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Dual-control valves in engineering systems have a multitude of applications, the most common of which is their use in conjunction with a controller and temperature sensors as a regulator for heating, ventilation or hot water supply systems.
Regardless of the task at hand, calculating the regulating valve involves determining its flow capacity, at which a given flow rate of the heat carrier will be throttled to the desired pressure. In addition to compliance with the flow capacity, the selected regulating valve should be checked for the possibility of cavitation and noise generation due to the high flow rate of water through it.
The regulating valve is necessary primarily for regulation, so it should be selected in such a way as to maximize the dependence of the controlled variable on the stroke of the stem, while taking into account the importance of parameters such as the regulating valve characteristic and the authority of the regulating valve.
The dependence of pressure drop on flow rate through the regulating valve is called flow capacity - Kvs.
Kvs - flow capacity is numerically equal to the flow rate in m³/hour through a fully open regulating valve, at which the pressure drop on it is equal to 1 bar.
Kv - the same, for partial opening of the valve shutter.
Knowing that when costs change n times, the pressure drop across the valve changes n² times, it is easy to determine the necessary Kv of the regulating valve by substituting the calculated flow rate and excess pressure into the equation.
Some manufacturers recommend selecting a regulating valve with the nearest higher Kvs value than the obtained Kv value. This approach allows for more accurate regulation of the flow of the heat transfer fluid below the calculated value, but does not allow for increasing the flow rate of the heat transfer fluid above the set value, which is often necessary. We do not criticize the above-described method, but recommend selecting a two-way regulating valve in such a way that the required value of the flow capacity is in the range of 50 to 80% of the stroke length. A regulating valve designed in this way will be able to both decrease and slightly increase the flow rate with sufficient accuracy.
The described calculation algorithm outputs a list of regulating valves for which the required Kv value falls within the range of the stroke length from 50 to 80%.
The selection results show the percentage of the regulating valve shutter opening at which the excess pressure at the specified flow rate is throttled. The presented values of the opening percentage take into account the curvature of the regulating valve characteristic and its change due to the deviation of the authority from 1.
The regulating valve characteristic reflects the dependence of the relative flow rate through the valve on the relative stroke length change with a constant pressure drop on it.
Valves with a linear regulating characteristic are recommended for systems in which the change in the regulated quantity depends linearly on the flow rate. They can be used as regulator valves for maintaining a constant flow rate and for regulating the temperature of the mixture in heating substations of heating systems with dependent connection to the heat network.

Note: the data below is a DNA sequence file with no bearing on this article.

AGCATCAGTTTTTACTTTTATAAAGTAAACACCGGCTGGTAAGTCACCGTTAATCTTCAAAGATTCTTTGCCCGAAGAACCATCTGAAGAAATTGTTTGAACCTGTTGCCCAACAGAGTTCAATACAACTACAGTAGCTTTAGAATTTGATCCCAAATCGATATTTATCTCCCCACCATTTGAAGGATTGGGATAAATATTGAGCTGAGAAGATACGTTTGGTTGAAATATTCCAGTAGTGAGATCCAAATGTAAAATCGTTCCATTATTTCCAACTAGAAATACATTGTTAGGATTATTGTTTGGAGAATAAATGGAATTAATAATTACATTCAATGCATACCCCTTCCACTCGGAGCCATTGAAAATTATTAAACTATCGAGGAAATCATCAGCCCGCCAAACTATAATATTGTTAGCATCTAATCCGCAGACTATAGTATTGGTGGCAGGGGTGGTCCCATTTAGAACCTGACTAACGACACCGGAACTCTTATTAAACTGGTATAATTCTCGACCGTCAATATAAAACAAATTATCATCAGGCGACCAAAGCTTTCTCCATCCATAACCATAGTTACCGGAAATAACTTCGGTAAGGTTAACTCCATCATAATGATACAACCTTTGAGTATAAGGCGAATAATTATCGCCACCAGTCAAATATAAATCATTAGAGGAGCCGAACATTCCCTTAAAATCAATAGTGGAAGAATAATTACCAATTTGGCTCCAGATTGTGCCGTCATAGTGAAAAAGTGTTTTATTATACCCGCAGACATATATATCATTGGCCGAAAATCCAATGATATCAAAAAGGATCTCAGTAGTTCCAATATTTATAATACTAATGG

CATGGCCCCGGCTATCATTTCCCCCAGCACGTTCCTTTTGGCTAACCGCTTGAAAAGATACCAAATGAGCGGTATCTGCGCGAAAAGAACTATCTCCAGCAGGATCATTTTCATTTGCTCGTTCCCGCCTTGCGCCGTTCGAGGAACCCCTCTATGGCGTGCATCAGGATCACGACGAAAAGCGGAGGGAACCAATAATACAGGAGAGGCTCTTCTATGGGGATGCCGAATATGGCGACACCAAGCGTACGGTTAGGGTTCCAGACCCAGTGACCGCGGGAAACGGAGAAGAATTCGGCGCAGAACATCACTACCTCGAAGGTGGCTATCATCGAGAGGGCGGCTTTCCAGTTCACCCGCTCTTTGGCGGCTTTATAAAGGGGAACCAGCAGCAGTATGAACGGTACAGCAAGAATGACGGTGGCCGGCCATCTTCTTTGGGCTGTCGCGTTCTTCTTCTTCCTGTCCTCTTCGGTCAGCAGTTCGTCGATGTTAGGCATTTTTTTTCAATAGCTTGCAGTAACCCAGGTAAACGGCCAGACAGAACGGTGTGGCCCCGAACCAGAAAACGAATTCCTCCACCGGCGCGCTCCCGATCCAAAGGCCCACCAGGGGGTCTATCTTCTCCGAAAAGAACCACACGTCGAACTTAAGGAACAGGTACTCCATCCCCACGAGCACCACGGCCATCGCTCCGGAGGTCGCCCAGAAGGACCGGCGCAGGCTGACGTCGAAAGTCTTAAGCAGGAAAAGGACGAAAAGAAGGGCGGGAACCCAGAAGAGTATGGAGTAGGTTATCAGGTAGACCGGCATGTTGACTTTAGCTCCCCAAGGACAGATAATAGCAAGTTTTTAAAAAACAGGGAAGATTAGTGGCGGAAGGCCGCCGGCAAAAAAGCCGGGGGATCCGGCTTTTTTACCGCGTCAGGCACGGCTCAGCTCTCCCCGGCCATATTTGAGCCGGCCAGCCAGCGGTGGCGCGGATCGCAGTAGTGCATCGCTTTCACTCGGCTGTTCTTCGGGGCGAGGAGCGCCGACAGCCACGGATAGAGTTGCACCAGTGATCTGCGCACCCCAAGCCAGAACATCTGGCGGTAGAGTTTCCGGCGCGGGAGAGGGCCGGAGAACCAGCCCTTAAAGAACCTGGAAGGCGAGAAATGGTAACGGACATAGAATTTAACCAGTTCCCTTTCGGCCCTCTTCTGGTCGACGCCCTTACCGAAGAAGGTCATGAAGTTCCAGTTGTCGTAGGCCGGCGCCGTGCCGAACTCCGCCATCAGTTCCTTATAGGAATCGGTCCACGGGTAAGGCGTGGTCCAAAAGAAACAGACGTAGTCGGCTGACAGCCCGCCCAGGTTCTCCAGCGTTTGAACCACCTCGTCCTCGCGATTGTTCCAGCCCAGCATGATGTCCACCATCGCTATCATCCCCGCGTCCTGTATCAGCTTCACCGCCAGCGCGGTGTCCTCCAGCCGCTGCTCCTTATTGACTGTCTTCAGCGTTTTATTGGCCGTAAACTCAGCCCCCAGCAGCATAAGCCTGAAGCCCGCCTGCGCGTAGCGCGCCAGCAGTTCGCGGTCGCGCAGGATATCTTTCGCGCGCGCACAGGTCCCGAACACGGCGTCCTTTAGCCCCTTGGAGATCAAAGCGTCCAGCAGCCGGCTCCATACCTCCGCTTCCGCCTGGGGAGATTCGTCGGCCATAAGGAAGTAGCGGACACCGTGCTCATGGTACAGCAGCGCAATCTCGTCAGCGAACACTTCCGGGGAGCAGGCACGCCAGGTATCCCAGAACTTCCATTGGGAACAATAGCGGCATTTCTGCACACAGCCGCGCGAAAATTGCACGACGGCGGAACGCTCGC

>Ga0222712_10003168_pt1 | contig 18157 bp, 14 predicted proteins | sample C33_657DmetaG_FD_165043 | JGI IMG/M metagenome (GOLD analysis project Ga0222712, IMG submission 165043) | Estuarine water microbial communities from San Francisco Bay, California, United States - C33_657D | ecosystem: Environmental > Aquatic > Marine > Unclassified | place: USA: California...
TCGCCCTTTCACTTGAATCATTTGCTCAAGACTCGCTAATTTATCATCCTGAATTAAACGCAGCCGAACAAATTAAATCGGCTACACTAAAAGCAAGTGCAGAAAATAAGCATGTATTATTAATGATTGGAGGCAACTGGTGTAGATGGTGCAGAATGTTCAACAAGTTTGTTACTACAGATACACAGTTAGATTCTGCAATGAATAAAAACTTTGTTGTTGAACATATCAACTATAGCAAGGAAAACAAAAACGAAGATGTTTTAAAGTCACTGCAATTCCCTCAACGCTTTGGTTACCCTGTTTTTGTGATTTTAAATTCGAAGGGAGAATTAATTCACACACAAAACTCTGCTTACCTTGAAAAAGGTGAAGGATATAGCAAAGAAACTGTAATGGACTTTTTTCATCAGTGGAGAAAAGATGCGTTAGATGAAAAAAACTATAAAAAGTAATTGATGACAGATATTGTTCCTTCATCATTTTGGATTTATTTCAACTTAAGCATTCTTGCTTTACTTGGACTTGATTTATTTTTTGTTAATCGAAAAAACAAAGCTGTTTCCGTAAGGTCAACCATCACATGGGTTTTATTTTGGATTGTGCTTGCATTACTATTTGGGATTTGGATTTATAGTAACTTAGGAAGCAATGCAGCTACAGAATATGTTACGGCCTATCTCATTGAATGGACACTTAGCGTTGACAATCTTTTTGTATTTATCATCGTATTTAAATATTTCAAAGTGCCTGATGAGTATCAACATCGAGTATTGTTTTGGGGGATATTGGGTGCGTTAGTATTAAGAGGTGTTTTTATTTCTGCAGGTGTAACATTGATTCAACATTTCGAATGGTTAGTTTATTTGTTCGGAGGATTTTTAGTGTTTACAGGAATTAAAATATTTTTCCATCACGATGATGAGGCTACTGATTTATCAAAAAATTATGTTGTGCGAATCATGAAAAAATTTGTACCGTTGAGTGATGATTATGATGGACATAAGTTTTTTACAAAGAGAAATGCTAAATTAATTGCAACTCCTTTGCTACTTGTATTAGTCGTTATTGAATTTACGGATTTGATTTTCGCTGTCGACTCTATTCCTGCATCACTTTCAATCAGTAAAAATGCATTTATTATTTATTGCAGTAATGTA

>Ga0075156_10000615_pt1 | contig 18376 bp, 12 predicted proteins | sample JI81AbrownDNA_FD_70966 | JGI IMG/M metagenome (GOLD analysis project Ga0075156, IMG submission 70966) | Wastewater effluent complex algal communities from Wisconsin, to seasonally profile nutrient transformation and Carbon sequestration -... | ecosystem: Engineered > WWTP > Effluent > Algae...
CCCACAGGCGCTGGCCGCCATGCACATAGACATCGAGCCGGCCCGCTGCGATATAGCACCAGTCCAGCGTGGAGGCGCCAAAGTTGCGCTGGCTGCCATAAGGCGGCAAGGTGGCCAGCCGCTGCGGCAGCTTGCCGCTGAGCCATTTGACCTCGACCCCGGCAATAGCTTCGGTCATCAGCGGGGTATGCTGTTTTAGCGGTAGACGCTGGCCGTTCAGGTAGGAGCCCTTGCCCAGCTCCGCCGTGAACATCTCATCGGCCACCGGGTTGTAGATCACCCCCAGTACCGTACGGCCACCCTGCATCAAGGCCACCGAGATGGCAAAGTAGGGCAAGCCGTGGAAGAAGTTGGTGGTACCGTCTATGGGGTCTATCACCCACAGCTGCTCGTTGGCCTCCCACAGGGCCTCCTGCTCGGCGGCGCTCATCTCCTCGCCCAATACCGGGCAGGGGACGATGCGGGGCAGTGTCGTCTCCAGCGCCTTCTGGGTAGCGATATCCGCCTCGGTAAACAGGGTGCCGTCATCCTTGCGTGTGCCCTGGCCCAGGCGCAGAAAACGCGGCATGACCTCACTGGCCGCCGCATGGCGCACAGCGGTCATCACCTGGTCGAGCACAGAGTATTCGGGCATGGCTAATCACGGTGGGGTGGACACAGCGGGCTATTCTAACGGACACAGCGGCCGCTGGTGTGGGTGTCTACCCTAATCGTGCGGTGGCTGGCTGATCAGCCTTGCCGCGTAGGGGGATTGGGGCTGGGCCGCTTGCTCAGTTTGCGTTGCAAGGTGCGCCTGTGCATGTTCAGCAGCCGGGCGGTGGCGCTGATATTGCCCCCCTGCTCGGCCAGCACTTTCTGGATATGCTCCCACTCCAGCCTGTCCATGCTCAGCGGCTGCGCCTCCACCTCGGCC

Valves with a logarithmic (equal percentage) regulating characteristic are recommended for systems where the change in the regulated quantity depends non-linearly on the flow rate, for example, in systems with a heat exchanger or a cooling tower.
The main task of selecting a control valve is to create a linear dependence between the control effect and the change in the controlled variable. Therefore, when choosing the control characteristic, it is necessary to take into account its variation due to deviations of the valve authority from unity.
The electric actuator is selected based on the previously chosen control valve. It is recommended to choose electric actuators from the list of compatible devices specified in the valve characteristics.
Cavitation is the formation of vapor bubbles in a water flow, which occurs when the pressure in the flow drops below the saturation pressure of water vapor. The effect of increasing flow velocity and decreasing pressure that occurs when the passage area narrows is described by the Bernoulli equation. The passage area of the regulating valve is such a narrowing, where the pressure can drop to the saturation pressure, and is the most likely place for cavitation to occur. Vapor bubbles are unstable, they appear suddenly and collapse just as quickly, leading to erosion of the valve metal, which will inevitably cause premature wear. In addition to wear, cavitation leads to increased noise during valve operation.
The main factors affecting cavitation:
After checking for cavitation, the following results may be provided:
High flow velocity in the inlet pipe of the regulating valve may cause high noise levels. For most rooms where regulating valves are installed, the permissible noise level is 35-40 dB (A), which corresponds to a velocity of approximately 3 m/s in the inlet pipe of the valve. Therefore, when choosing a regulating valve, it is recommended not to exceed the aforementioned velocity.
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